I don't know about you, but when the statue fell, so did my undivided attention. Which is neither fair nor right. Nor is it avoidable.
The war in Iraq has dominated television news, particularly on cable-news channels, which have devoted themselves almost exclusively to its coverage.
How could you not watch? Young men and women were fighting and dying, and through TV news we had, after a fashion, a window onto it.
The thing is, young men and women are still fighting. Some may still die. Just not so many of them, or as often. And we still have the same window - embedded reporters, whiz-bang technology, all that - but it's slowly closing. At least that's the perception.
The war, we are often reminded, is winding down, but it's not over. Yet for many, the moment the statue of Saddam Hussein was ripped down by U.S. Marines and Baghdad locals (and one heavy-duty chain) - captured live on all the networks, naturally - the fighting was done. Except that it wasn't.
Later that same day, we saw footage from a firefight that provided some of the most gripping, chilling footage of the entire war, the kind of thing that the whole idea of embedded reporters and cameramen promised but so rarely delivered.
Soldiers have been injured since the statue fell. Soldiers have been killed since the statue fell. Try telling the wounded and the families of the dead - on either side - that the war ended when we saw kids riding around the streets of Baghdad saddled up on the chopped-off head of Saddam's statue, the physical manifestation of the coalition's stated desire to decapitate his regime. The head may have been cut off, but the body still has a little kick in it. But by now we are trained to watch the war's coverage a certain way.
Every big news story follows a predictable pattern. There are differences in each story, of course - sometimes real life throws a wrench into the most carefully scripted coverage plans. But the war in Iraq serves as the classic template for how TV goes about covering really big stories, from start to (almost) finish.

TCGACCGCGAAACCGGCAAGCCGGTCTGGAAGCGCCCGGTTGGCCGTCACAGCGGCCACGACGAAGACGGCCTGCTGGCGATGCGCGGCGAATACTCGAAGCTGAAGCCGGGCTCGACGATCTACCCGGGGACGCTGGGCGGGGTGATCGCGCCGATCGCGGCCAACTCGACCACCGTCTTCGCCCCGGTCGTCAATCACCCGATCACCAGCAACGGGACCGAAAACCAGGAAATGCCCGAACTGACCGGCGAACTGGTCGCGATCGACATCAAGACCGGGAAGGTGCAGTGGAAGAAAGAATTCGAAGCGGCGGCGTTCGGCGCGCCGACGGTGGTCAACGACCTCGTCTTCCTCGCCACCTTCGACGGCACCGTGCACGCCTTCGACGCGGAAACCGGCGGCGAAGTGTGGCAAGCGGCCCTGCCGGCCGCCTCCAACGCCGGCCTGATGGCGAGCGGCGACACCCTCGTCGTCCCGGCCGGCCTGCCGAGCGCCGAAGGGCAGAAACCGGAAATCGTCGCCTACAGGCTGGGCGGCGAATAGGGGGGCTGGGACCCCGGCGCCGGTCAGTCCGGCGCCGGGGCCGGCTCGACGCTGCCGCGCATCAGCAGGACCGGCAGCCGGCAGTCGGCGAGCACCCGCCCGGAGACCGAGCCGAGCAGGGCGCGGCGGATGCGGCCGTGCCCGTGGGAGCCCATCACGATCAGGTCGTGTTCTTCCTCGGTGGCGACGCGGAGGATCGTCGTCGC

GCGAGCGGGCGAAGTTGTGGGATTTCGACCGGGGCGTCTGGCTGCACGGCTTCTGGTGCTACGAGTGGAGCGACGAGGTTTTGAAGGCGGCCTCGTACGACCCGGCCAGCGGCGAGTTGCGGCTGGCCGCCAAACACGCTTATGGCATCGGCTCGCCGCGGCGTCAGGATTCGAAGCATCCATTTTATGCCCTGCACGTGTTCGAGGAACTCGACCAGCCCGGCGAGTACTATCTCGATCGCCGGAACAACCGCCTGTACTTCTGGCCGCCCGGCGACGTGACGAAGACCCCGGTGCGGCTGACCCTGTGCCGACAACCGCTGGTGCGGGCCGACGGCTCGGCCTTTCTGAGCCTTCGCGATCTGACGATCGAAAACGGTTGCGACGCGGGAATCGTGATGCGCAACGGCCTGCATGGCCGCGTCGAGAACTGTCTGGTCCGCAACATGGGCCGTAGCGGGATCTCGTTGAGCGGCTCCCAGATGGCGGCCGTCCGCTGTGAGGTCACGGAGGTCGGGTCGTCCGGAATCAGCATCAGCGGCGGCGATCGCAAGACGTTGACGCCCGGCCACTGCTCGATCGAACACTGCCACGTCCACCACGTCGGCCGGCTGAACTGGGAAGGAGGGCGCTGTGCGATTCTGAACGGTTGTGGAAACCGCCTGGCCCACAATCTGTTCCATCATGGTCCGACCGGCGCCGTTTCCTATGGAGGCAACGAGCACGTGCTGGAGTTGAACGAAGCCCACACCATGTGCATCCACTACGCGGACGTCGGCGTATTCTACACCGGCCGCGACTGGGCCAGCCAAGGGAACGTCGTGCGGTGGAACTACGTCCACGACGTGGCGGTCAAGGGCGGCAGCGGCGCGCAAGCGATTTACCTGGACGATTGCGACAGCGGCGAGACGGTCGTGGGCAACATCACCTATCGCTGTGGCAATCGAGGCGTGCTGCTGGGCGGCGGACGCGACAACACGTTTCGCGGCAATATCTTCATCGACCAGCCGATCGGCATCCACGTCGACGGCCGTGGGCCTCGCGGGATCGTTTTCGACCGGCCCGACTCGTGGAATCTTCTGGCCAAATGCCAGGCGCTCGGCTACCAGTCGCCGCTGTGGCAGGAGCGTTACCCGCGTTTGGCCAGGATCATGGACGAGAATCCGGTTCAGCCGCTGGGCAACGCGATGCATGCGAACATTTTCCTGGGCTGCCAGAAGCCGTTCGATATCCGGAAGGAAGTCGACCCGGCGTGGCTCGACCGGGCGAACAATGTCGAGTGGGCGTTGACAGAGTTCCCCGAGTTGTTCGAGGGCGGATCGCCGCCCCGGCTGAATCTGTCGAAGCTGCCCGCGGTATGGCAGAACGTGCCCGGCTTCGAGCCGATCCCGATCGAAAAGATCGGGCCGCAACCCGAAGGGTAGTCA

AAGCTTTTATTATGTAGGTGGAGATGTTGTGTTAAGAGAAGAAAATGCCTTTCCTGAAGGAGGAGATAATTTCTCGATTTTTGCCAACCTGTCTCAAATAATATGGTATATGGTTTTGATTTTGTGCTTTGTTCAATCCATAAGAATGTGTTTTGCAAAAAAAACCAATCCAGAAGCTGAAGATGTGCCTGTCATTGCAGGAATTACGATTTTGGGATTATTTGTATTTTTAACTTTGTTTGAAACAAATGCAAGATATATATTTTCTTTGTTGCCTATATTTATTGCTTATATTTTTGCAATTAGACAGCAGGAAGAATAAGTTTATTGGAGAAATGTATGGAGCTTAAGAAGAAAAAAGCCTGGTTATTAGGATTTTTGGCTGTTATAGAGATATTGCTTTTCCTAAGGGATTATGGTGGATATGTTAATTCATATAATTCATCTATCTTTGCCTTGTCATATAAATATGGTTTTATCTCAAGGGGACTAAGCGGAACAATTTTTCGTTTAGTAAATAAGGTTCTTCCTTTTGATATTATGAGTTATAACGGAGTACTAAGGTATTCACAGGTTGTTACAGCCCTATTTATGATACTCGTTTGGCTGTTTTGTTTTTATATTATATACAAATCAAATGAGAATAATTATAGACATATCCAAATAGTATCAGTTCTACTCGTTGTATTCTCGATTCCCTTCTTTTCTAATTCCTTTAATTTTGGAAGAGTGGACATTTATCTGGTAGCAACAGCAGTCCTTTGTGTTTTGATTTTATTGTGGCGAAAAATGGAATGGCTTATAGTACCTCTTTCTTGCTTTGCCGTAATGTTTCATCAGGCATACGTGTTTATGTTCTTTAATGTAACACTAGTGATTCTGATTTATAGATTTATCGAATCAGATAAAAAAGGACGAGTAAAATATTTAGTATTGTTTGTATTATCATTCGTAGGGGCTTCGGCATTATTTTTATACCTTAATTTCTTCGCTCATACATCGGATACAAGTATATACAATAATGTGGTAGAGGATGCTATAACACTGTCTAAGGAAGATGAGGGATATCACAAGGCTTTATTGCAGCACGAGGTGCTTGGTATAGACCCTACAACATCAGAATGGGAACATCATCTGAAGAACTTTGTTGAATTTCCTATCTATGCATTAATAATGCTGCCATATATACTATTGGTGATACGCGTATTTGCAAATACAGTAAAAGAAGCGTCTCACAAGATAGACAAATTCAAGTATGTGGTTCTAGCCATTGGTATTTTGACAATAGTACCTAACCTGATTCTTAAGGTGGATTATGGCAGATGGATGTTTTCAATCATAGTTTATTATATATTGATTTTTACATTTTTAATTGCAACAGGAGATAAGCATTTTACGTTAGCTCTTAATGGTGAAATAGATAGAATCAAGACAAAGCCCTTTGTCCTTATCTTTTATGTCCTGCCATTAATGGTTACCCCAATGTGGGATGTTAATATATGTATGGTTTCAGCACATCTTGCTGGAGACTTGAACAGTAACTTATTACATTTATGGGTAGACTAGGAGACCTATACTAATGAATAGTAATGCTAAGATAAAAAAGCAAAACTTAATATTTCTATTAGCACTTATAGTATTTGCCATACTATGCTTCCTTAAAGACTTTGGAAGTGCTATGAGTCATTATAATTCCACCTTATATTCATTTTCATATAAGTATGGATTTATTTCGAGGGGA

The war had an obvious start, certainly. President Bush gave Saddam 48 hours to get out of town, as it were, and the clock was ticking. Literally; MSNBC ticked off the hours, minutes and seconds until the deadline expired.
Of course, when we got to zero, nothing happened. But we didn't have to wait long, as the United States struck shortly after the clock ran out. Then it was on.
For the next three or four days, as the ground war started, regular life took a back seat to televised war. That's the standard for a big story - saturation coverage and saturation viewing. You can't turn away because you might miss something. Never mind that what you missed would be replayed time after time after time, which means you didn't really miss it at all.
Live television offers an immediacy that other media can't touch, no matter how fast your Internet connection. Seeing it as it happens makes it more real - even if it's happening halfway around the world. But even the biggest story begins to fade.
Just as networks eventually eased their way back into entertainment after 9/11, they began switching over to basketball and sitcoms after a few days of war coverage.
Broadcast networks had the best of both worlds, as they always do - you can show "ER" or "Everybody Loves Raymond," but if big news breaks, you break into programming. Cable news doesn't have that luxury. It has all day and all night to fill, and once you've devoted all your programming to war, bits and pieces that wouldn't merit intense coverage suddenly get dressed up like real stories.
That's a predictable part of big-story coverage, too. Only this time there was a difference. Some of the time formerly devoted to various "experts," talking heads and backseat generals was filled this time with shows of patriotism. It was a move driven by flag-waving Fox News, which has been watched by more people than either CNN or MSNBC (though network news is still the clear choice for most viewers, despite the usual big gains cable makes during big stories).
Draping the cable network in red, white and blue is the wrinkle in this war's coverage. Of course, every big story has an end. The Beltway snipers are arrested. Elian Gonzalez goes back to Cuba. War intruded on the natural evolution of the crash of the Columbia space shuttle, but coverage had wound down, anyway.
This time the statue fell - perhaps the most symbolic climax possible, short of producing the man himself - and for so many, the war was over. Even if it wasn't. And still isn't.